Gartner analyst sees limit to tech’s ability to fix hiring bias | Innovation
To combat hiring bias, tech vendors are developing tools that anonymize candidates. These tools use technologies that strip any reference to gender, including photos and certain profile details seen by recruiters. There are other approaches that seek to “blind” initial recruiting through the use of tests. But software has clear limits in combating hiring bias.
Relying on new technologies won’t solve the problem, said Brian Kropp, Gartner group vice president of its HR practice. Technologies that seek to anonymize candidates for recruiters help “to a point but not nearly enough to actually solve the biases that occur throughout the hiring process,” he said. The best approach to fixing hiring bias, Kropp said, is through an analysis of a firm’s actual, historical hiring data.
Despite the cautionary note from Kropp, the use of anti-bias hiring systems may be on the way to becoming standard features in vendor recruitment platform offerings. SAP, for instance, has technology to get rid of bias in job ads. Greenhouse recently announced a new product with its recruiting platform, Inclusion, which uses analytics, anonymized tests and prompts that help guide the process.
Software removes photos, gender references
One of the latest products to add an anti-bias capability is Entelo, a recruiting automation platform. Users who enable this capability will get candidate profiles, assembled by its platform, that reduce full names to initials and remove photographs, graduation dates and gender-specific pronouns.
But Entelo isn’t advertising this capability as a cure-all to hiring bias. The tool is intended to help firms “get a handle on their unconscious bias,” said Lisa Holden, spokeswoman for the firm. Entelo sees it as just a step toward mitigating bias, she said.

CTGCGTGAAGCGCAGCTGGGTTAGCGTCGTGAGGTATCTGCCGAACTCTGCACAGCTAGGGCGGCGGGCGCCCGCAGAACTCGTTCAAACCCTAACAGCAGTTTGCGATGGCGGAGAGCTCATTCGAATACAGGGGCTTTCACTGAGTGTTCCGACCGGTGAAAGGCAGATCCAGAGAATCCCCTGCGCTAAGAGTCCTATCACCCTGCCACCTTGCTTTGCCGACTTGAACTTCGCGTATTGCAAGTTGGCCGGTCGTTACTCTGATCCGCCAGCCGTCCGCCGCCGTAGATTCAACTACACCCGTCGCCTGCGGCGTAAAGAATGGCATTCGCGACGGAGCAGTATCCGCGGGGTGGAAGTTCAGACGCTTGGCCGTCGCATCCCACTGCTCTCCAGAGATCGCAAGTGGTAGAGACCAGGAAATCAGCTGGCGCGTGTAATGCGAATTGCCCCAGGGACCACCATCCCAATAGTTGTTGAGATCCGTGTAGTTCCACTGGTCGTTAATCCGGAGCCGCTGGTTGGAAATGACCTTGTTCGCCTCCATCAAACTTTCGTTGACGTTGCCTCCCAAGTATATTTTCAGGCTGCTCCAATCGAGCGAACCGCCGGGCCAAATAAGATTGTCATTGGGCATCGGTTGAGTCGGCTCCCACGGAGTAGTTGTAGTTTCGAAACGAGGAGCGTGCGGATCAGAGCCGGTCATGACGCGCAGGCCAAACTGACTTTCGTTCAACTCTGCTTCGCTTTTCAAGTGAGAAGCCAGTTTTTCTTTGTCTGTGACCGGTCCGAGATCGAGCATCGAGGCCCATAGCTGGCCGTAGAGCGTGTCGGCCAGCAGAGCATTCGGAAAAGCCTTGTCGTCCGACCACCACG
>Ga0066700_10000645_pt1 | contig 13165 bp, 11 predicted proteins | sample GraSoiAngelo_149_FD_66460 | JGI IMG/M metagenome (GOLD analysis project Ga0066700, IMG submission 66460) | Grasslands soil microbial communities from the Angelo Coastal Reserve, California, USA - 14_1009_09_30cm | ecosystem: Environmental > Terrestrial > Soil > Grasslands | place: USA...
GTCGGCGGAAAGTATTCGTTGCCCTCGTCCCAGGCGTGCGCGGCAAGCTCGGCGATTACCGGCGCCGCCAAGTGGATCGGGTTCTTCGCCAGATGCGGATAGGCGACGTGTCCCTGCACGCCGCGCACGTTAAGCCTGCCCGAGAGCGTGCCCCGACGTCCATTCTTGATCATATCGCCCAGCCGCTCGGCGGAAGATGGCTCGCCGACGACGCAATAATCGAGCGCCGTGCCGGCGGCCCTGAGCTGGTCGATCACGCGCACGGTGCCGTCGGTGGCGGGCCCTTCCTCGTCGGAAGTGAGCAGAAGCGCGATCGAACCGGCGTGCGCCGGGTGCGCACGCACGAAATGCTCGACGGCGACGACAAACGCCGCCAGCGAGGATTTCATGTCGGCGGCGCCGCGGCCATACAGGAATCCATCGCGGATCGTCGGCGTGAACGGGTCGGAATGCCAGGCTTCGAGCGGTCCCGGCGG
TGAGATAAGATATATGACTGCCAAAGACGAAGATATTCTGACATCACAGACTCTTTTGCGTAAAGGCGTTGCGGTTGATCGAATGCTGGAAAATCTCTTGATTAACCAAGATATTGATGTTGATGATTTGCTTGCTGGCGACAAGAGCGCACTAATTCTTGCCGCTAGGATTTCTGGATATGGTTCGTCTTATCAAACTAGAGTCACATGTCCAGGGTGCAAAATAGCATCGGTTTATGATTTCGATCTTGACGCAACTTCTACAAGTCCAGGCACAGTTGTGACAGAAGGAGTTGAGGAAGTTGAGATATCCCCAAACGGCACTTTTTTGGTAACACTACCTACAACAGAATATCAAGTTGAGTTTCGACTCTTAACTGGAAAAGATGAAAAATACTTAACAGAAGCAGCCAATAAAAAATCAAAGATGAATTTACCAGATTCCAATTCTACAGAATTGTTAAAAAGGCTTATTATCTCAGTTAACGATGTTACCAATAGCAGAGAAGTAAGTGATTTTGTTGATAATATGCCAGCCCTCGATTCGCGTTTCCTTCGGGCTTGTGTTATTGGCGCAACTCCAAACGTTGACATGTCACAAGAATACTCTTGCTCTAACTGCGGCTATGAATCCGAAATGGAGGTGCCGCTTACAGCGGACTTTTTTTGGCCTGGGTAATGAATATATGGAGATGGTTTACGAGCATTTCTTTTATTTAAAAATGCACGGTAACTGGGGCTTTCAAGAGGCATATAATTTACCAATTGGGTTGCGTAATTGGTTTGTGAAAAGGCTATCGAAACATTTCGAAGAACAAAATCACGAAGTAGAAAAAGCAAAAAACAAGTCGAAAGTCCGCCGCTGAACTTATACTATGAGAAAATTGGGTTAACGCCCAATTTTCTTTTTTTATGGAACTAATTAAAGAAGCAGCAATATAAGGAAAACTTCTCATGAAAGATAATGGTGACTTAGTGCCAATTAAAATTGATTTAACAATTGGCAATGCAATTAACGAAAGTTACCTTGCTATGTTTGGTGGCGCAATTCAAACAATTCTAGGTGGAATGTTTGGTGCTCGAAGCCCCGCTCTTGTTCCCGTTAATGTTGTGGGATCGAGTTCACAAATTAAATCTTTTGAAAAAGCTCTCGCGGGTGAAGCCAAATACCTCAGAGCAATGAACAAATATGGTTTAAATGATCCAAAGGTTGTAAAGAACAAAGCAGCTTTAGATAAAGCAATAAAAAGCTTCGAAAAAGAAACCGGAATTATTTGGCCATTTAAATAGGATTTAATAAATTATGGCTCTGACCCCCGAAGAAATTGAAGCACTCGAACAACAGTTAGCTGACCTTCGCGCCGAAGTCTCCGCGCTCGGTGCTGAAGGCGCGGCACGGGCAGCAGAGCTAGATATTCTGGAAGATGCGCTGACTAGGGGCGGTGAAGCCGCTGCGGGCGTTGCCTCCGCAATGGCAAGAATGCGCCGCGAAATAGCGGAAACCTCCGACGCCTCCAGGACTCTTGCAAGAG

Brian KroppGroup vice president of HR practice, Gartner
These methods “might create a slightly more diverse slate that recruiters look at, but it doesn’t actually solve a problem of creating a more diverse workforce,” Kropp said. The bias can come into play once the recruiter talks to the candidate or when the candidate comes in for an interview with the hiring manager, he said.
But there is a data-driven approach in recruiting management that can help identify hiring bias, Kropp said. “The companies that get the best results are those that are able to reveal where problems are,” he said.
For instance, a firm that finds that 35% of the male job candidates make it to an in-person interview, versus only 25% of the women, has revealed a problem in its hiring process, Kropp said. By analyzing hiring data, a firm can identify where the hiring bias is emerging in the recruiting process, he said.
With this data, firms can develop specific remedies, Kropp said, which can include creating a more diverse set of hiring managers, an approach that may lead to a more diverse set of people that get offers.
Blind testing as an alternative approach
There are other approaches to fighting hiring bias. Triplebyte, which finds software engineers for its client firms, uses blind testing as the initial screen in its recruiting process.
Before candidates submit a resume or LinkedIn profile, they take a multiple-choice, rapid-fire test that lasts about 25 minutes. To thwart cheating, the test questions change constantly. If a candidate passes the test, a follow-up technical interview is scheduled with an engineer, said Harj Taggar, Triplebyte’s CEO.
Triplebyte’s system could lead to opportunities for people who might otherwise be immediately rejected by recruiters, Taggar said, such as candidates who didn’t graduate from a prestigious program but picked up their training, for instance, at a community college.
People who have gone through Triplebyte’s recruiting process have been hired by Apple and Dropbox, among others, Taggar said, adding that “anyone who feels that their resume doesn’t really do them justice, this test is worth it for them.”